Friday, November 11, 2011

Zylstra Review - Part 3 - Bible texts

Dr. Zylstra only mentions four bible verses in support of his Transformationalist position and his critique of Dr. Van Drunen's Two Kingdom view. Let's just look at each one.

John 3:17 is one he mentions. I can only assume that Dr. Zylstra is referencing the idea that Jesus came to save the world, and by the world Zylstra is taking it to mean culture or the physical stuff in the world. if this verse means those two things then it would attack VanDrunen's idea of this world ending and the things of this ending. It is a central point of the Two Kingdom argument. However, it is hard to read John 3:17 that way. "World" appears here to mean "the people of the nations" or "gentiles" as in addition to Jews. This is how most of the commentators take it. I checked Calvin and Hendrickson, and both read "world" as "gentiles and people of all nations." Context would seem to support Calvin and Hendrickson and is against Zylstra.

Colossians 1:17 is his next verse. Here Zylstra is clearly pointing to the idea that "all things consist". Other translations might have the idea of "carry on" which is what Zylstra wants us to see. That and in the fact that "all" things continue "in Christ". However, again it seems a bit of stretch. VanDrunen never denies the Providential hand of Christ, and that is how Calvin and Hendrickson took it. Zylstra needs this verse to say that things of this culture will continue on in Christ Jesus not just in this world, but into the next. I am not sure all of that meaning can be forced into that passage. The idea of all things being in Christ might could be used by Zylstra, but VanDrunen was adamant that a Christian must do all things as a Christian, so again, I think that this verse falls short.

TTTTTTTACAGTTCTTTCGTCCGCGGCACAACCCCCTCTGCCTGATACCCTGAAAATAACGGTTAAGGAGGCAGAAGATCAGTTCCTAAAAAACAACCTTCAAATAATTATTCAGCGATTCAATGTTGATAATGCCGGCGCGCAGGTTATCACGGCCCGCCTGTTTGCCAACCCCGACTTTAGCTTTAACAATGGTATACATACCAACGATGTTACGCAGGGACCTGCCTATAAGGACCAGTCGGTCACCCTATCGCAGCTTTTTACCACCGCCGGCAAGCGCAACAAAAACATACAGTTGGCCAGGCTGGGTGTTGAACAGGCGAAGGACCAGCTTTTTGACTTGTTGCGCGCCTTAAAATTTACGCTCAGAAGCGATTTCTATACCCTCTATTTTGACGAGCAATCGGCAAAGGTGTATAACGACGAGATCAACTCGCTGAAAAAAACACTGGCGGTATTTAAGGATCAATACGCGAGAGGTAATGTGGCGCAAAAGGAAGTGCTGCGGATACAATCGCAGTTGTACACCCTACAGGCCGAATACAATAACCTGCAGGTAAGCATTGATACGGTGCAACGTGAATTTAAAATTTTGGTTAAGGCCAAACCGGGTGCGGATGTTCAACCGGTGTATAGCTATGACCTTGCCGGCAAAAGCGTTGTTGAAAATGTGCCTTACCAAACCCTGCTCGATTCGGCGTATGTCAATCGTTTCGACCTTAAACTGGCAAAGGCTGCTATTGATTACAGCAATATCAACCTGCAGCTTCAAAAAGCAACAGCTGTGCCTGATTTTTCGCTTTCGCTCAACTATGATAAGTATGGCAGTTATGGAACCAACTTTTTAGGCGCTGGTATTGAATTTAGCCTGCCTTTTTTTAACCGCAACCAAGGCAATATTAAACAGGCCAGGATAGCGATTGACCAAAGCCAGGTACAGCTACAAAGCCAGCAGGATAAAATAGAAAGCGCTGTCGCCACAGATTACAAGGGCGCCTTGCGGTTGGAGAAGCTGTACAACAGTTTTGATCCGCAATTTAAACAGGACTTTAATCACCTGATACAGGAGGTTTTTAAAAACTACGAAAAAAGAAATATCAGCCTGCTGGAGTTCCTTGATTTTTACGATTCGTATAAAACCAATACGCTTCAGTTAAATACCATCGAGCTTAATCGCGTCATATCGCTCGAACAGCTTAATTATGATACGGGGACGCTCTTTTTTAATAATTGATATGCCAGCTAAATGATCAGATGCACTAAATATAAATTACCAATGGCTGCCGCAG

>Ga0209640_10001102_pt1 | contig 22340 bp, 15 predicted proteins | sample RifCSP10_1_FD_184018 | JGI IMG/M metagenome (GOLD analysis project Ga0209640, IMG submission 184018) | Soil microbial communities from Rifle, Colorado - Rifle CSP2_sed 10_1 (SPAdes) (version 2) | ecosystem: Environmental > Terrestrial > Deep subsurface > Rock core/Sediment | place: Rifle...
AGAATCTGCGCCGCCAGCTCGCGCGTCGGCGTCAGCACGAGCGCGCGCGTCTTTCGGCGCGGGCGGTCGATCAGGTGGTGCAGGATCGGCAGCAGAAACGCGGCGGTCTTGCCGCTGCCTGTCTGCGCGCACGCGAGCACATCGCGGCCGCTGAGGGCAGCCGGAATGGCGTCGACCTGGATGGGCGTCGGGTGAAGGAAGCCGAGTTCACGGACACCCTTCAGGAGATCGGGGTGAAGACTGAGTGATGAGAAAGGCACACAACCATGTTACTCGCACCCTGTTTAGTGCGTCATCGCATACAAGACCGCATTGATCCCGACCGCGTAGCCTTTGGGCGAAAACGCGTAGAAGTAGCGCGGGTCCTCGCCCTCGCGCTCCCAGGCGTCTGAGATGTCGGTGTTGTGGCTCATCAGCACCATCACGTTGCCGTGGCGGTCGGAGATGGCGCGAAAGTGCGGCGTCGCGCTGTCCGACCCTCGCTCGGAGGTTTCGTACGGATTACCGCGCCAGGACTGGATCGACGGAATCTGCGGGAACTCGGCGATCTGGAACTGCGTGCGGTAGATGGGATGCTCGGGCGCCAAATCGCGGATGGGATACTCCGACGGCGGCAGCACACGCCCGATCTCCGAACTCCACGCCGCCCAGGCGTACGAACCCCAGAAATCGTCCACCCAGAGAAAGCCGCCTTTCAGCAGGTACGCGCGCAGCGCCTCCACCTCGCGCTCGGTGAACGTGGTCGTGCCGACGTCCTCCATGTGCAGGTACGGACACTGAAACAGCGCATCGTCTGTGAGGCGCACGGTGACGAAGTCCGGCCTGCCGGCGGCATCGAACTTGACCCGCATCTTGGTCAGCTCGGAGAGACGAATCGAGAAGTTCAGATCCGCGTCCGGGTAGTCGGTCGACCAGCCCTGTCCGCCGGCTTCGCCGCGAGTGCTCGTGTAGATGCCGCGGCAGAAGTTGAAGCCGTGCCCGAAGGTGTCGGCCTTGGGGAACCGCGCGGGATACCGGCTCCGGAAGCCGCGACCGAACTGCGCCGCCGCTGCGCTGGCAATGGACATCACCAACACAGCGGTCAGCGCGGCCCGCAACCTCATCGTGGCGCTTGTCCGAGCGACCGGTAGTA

I Corinthians 15:58 gets closer to supporting Zylstra. Here Zylstra is pointing out that our labor is not in vain. With the obvious implication that a Two Kingdom idea that sees no eternal value in cultural labor would be definition make cultural labor "vain". But does a Two Kingdom idea does not necessitate that it would be in vain. God is still glorified. So this verse does not argue for a transformationalist perspective. However, I do believe that I can agree with Zylstra here that it might have been nice for VanDrunen to have explained how it fits in a 2K perspective.

Zechariah 14:20-21 really stands as his best verse. Here Zylstra argues that God is calling us to make all things Holy to the Lord even the bells on horses, and not just the things of the priests. This actually argues for a Transformationalist understanding in opposition to a Two Kingdoms view. If Zylstra is correct then all of life must be Holy to the Lord, or distinctively Christian, not just subjectively but objectively. Yet, again differing interpretations can be found here. Zechariah 14 can be taken as a description of what the New Heavens and New Earth will be like. There all things will be Holy to the Lord as the entire place will be temple and distinctively Christian. In this view then Zechariah is giving a prophecy of the Day of the Lord and His victory and not giving a command of what we ourselves are to achieve or strive to bring about here on this earth. Zylstra's reading is possible, but not the one I personally take of Zechariah. Which brings up a bigger question . . .

Does Transformationalism go hand in hand with a Post Millennial view point. Does Two Kingdoms go only with an Amillennial view point? This seems to fit with the differing ways of reading Zechariah 14. A Post Mil reading would be that this Day of the Lord would be the ultimate triumph of the church, and the church then makes all things Holy to the Lord. The Amil reading would tend more to a description of the Final Day of the Lord where Christ himself finally returns with the New heavens and new earth. I believe it is an interesting discussion that requires further discussion.